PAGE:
BYB: Who are the one or two players, Yankees or non-Yankees, that you admired the most growing up and why?
Tanyon Sturtze: Well, I always loved Ron Guidry. Then when I got to New York, he was my pitching coach, for a year, it was the best to sit down with him. I always tried to sit with him as much as possible, listen to him talk about pitching and talk about stories. To this day, every time I see him, he's the first person I go next to. I think he's one of the greatest guys in the game. Obviously an unbelievable pitcher. I just have a great time with him and so much respect and admiration for that guy. I don't think anybody else compares except probably Derek Jeter, the way he handles himself. Guidry is such a superstar. His being such a nice guy, the way he kept on top of his game all the time is really impressive to me. He really is a Yankee legend and he's just a down-to-earth guy. Very approachable. Just a nice country boy. That's really what he is. He lives in the backwoods of Louisiana and he's a great, great guy. He's always trying to help people. I just really enjoy being around him.
BYB: If you had your pick, which job would you want in baseball and why?
Tanyon Sturtze: If I had my pick right now, being out of the game, I mean, I retired in 2008, I'd probably go be bullpen coach with a team. Just because I know what it's like to be down there.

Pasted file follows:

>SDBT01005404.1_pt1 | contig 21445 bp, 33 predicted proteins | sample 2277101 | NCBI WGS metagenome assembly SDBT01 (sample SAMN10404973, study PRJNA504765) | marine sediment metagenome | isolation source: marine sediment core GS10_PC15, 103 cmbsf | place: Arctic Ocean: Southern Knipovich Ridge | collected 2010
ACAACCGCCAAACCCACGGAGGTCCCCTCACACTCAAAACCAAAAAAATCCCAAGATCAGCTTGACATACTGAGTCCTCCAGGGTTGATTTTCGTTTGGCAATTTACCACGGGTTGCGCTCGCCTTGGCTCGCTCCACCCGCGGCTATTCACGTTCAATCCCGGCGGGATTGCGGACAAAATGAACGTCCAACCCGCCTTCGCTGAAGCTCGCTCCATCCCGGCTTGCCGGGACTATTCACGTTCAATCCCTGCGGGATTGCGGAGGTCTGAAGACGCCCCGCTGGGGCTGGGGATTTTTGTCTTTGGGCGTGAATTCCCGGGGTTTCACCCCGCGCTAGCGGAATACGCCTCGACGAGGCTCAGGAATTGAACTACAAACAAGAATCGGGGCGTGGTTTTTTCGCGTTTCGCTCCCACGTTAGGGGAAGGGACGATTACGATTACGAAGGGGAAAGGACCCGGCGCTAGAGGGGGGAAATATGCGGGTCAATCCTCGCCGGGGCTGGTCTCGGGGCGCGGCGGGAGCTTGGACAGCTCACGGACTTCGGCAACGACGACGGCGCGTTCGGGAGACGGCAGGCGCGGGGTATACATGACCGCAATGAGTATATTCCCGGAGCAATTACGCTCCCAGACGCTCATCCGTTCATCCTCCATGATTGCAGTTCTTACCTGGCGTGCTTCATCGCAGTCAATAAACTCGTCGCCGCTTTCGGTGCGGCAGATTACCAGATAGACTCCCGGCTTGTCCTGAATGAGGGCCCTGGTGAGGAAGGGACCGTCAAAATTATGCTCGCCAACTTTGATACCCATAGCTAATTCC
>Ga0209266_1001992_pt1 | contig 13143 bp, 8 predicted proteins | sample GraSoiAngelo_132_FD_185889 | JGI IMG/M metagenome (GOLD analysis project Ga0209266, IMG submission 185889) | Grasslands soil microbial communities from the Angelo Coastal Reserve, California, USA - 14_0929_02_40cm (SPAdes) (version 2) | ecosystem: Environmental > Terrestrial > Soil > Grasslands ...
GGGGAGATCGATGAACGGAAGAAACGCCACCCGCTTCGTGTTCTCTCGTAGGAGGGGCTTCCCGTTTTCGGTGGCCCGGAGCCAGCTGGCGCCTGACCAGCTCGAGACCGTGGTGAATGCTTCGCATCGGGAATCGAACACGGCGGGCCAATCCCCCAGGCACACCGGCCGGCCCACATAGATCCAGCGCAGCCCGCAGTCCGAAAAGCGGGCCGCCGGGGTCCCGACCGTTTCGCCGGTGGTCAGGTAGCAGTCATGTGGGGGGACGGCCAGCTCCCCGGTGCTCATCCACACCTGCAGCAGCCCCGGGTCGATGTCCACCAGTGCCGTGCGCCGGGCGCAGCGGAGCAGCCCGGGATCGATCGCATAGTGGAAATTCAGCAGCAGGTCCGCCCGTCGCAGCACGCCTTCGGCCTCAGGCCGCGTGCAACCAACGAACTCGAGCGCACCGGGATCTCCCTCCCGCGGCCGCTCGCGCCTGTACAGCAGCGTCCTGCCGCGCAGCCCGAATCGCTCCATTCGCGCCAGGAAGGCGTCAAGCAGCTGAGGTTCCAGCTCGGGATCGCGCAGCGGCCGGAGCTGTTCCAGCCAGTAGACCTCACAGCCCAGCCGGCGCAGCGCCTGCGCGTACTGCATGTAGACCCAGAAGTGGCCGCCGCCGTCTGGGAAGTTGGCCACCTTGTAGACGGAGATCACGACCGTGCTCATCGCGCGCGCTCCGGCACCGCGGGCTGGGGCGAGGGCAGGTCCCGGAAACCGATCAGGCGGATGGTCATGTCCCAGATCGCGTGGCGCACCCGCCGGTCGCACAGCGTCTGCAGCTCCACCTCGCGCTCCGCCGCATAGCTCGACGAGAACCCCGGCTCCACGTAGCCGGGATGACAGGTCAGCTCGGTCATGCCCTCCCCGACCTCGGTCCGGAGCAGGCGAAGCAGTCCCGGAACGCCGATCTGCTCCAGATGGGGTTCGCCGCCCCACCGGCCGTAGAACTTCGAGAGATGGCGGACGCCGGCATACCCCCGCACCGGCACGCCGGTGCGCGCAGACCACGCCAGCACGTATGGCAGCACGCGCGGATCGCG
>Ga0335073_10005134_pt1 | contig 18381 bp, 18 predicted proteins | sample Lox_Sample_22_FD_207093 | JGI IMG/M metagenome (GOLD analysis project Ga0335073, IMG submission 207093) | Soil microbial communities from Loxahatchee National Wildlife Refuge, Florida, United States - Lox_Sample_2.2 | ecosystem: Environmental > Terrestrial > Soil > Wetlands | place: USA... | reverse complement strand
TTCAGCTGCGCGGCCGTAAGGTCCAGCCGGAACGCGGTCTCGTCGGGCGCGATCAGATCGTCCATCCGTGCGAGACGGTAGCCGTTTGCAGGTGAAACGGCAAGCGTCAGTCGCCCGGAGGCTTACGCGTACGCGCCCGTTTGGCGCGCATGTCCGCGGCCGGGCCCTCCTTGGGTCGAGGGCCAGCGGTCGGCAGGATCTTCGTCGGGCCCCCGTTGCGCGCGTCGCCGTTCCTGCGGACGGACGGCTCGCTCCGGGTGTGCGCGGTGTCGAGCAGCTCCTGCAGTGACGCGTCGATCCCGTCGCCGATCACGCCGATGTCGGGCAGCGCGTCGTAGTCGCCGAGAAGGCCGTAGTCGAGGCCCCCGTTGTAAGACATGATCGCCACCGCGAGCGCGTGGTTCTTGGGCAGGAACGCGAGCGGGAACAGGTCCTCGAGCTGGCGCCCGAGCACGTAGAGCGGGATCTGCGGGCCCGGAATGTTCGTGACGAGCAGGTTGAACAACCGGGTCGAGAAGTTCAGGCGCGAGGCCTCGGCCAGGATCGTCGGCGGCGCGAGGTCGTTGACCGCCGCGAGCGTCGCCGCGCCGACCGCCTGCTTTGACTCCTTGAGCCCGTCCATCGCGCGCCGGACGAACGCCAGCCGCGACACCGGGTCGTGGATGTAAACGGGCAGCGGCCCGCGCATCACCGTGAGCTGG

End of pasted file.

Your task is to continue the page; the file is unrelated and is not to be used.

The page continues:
I learned from the best, which is Mariano Rivera. I think I could bring a lot to who ever is in that bullpen. To help out on preparing, on going into a game. But I'd love to be a bullpen coach for a few years before I would try to be a pitching coach. Definitely. I would never want to be a manager. No thank you. Too much pressure. Managers have a lot to do every day. I would like to be a pitching coach, but I would like to be in a role before that, before I took over as pitching coach. I love the art of pitching. I love being able to teach kids what was taught to me throughout the years. I got to be around a lot of great pitchers and pick a lot of brains.
I lockered next to Mike Mussina for 3 years, and to listen to him talk about pitching was just ridiculous. I love that aspect of it. To be a manager or something like that, listen I know nothing about hitters. I just know ways to get them out. I wouldn't do anything outside of my comfort zone.
BYB: Do you ever read Bleeding Yankee Blue and if so, what do you think?
Tanyon Sturtze: I read it. With the baby just being born, I don't hit Twitter as much as possible. I always check out the feeds. I always see what you guys write. I think you guys do a great job. I enjoy being able to read it because if I miss something, I know I can catch up reading your stuff. I think it's a great thing you guys do. There's no better fan base than the Yankees. To be able to provide that for those guys is great. Thanks for keeping my name associated with the Yankees and I appreciate everything you guys do.
We want to thank Tanyon for taking the time to speak with us. You're a classic baseball guy and a great guy to talk to. We wish you and your family all the best. You're now part of the BYB family... thanks!
--Ike Dimitriadis, BYB Senior Staff Writer
My blog is: Shots from Murderer's Row